two old metal colt revolver on white background
I don’t bother shouting. If that’s a repeater and the man holding it knows how to use it there’ll be four men down before they can so much as squawk.
Instead, almost like my Colt’s a living thing and it knows what I want, suddenly my gun’s in my hand. In the same instant I squeeze the trigger and the gun bucks smoothly. Behind the explosion of gunpowder is the ting of metal on metal and the rifle barrel jerks to the side and goes off.

The rest of the gang starts shouting, horses trample around, ropes get tangled up in legs, someone falls off, someone else fires his gun wildly. I nudge Coyote forward and he moves fast, bringing me up to where I can get a hold of that door with my free hand and slide it open.
What do you know? I just found the marshal.
He’s just drawing leather when the door comes open and he looks up and right down the barrel of my gun. “Hold it right there,” I say. “No one needs to get hurt.”
He lets go of the pistol and moves his hand away.
“Why don’t you unbuckle that gun belt and just throw it on out here, nice and slow?”
He tosses his gun belt out and just about then Boyce and a couple of the others get their horses under control and out of the mess and crowd around the open freight car. The marshal has his hands up in the air. He’s got a bushy gray mustache, a leathered face and eyes that have seen a lot in his days. Those eyes are wary, but not exactly scared. He’s been here before and survived.
“Someone dig out a piggin’ string and truss him up, while I keep him from getting any ideas,” I say without taking my eyes off the marshal. I’d bet a two-dollar bottle of whiskey he’s got another gun under that coat somewhere.
I don’t know if it’s the stress of the day where’s nothing’s going quite right or Boyce just hates me that much and can’t stand the idea of a half-breed giving orders but the next thing that happens is there’s the sound of a gun real close by and a little red hole appears in the center of the marshal’s chest. He topples forward slowly and spills out of the freight car.
I spin on Boyce. “What did you go and do that for?”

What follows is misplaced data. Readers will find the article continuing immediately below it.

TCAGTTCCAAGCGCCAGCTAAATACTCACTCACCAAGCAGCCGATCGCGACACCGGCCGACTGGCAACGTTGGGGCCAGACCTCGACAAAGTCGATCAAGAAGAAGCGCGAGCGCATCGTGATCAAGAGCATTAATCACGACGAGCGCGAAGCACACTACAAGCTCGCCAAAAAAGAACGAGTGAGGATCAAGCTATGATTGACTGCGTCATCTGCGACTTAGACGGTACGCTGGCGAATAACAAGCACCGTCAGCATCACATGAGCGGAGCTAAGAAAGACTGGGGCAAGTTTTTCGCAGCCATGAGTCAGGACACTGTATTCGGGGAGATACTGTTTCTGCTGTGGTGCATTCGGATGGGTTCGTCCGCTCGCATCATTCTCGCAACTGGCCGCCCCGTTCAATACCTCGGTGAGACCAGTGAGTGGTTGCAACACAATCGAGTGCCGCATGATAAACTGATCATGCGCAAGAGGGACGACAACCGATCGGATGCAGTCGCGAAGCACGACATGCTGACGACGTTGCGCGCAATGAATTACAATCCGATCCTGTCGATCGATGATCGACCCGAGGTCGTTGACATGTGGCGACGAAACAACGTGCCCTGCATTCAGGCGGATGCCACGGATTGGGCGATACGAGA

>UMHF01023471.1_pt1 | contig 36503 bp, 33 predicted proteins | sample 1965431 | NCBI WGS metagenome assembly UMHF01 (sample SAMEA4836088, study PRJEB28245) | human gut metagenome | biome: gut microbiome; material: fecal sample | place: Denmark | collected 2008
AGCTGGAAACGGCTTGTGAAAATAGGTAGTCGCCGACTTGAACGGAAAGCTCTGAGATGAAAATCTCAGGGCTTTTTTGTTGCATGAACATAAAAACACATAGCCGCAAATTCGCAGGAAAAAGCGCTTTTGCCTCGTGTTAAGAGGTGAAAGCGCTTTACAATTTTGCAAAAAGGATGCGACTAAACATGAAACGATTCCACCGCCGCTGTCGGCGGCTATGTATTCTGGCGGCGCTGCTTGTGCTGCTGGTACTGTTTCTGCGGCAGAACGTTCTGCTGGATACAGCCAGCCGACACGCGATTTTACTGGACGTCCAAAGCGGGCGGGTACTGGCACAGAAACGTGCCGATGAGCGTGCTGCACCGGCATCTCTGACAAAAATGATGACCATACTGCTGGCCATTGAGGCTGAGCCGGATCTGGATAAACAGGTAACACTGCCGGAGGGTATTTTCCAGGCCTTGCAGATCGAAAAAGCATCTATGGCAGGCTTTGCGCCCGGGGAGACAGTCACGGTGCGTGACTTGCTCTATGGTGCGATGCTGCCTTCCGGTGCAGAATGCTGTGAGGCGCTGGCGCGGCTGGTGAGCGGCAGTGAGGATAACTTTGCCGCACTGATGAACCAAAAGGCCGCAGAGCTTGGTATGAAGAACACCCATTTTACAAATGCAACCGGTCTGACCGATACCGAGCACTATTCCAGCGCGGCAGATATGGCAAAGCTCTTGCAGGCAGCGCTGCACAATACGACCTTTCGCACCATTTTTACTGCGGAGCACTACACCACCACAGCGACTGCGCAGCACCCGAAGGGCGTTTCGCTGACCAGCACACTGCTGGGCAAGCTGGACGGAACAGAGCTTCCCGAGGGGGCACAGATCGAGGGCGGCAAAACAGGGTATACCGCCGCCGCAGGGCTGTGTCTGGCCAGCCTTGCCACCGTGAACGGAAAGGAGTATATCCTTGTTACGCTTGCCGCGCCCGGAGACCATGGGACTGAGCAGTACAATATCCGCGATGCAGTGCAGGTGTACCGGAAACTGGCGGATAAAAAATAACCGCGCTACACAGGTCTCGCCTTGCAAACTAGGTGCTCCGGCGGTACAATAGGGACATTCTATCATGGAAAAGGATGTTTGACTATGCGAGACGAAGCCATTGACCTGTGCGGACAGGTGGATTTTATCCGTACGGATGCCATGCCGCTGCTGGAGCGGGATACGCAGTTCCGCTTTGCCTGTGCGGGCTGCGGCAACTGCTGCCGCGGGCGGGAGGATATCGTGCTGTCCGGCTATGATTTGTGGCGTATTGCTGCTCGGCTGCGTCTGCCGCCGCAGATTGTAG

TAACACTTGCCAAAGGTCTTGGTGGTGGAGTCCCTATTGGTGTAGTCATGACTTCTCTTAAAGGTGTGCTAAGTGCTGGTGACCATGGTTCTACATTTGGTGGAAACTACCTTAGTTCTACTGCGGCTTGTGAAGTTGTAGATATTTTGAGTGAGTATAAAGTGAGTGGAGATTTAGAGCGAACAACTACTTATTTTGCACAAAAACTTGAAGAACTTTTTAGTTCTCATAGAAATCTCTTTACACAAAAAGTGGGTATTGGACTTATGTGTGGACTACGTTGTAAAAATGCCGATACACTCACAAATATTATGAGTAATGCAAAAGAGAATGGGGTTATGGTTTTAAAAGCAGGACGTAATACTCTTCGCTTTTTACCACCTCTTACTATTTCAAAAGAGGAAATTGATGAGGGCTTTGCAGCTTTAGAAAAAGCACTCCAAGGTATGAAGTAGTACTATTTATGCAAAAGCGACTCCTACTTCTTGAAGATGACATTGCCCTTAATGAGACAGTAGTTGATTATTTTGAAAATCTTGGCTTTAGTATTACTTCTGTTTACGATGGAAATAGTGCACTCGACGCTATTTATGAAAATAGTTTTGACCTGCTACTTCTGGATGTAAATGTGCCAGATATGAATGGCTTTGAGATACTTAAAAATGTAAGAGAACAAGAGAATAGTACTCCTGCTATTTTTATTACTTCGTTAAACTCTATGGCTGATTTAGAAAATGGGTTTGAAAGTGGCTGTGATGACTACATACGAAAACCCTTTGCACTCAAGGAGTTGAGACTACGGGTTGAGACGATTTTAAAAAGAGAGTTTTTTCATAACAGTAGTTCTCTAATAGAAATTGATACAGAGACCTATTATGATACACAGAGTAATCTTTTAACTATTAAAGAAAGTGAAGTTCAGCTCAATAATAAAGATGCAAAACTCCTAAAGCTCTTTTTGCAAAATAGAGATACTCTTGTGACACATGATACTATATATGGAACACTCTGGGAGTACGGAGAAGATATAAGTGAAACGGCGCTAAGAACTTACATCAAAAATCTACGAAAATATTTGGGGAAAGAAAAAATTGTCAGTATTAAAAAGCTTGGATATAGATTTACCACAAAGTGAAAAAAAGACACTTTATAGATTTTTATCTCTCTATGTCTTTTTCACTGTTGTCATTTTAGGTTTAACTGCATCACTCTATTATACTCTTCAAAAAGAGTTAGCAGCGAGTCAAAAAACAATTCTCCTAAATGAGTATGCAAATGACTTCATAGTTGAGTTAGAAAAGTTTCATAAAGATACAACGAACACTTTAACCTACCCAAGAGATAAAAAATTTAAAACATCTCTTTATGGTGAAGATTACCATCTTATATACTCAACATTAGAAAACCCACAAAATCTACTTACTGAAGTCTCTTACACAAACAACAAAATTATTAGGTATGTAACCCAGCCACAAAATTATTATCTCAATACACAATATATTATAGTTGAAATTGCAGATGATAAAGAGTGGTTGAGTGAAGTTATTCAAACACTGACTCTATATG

“Are you questioning my judgment now, half-breed?” His voice is low and rough and now his pistol is pointed at me.
Everyone goes very still, like there’s a cougar in the room and no good route for the door. Careful to make no sudden moves, I lower my gun. He’s got me dead to rights. I just have to hope shooting one man’s enough to get it out of his system. “You said we weren’t going to kill him.”
“He’s right,” Grady puts in. “Killing a marshal does nothing but make us a whole lot hotter.”
“What’s done is done.” Boyce gives me a look full of crow so big I’m surprised he doesn’t start laughing and puts his gun back in his holster. “He could have identified us.”
“Let’s get out of here!” Slow Eye yelps, his head darting around as if the posse’s already coming for us.
I look down at the marshal’s body while they others get horses and ropes untangled. That bad feeling in my gut just grew another head and it’s got teeth. I turn and look at the passenger car. Everyone’s crowded up and pressed against the windows. For some reason my attention is caught by a stout woman on the other side of fifty, wearing a thick wool dress buttoned up under her ample chin and sporting a lacy bonnet. Her eyes are as big around as silver dollars and she has a hanky pressed up to her mouth as if to keep herself from screaming.
She’s staring straight at me.
Hell, they all are.
Right away I realize something. They all think I did it. From the angle, and the way everyone was standing, they probably couldn’t actually see Boyce pull the trigger. Is that why he killed the marshal? Did he realize they couldn’t see him?
Even if they did see him, what difference does it make? I’ve got my kerchief up over my face, but the passengers can all see my hair, straight and black as a raven’s wing and spilling down to my shoulders. They can see my skin, enough to tell I’m not white. No matter what they actually saw, in their minds it has to be the Injun that killed that lawman.
They’ll cheer at my hanging.
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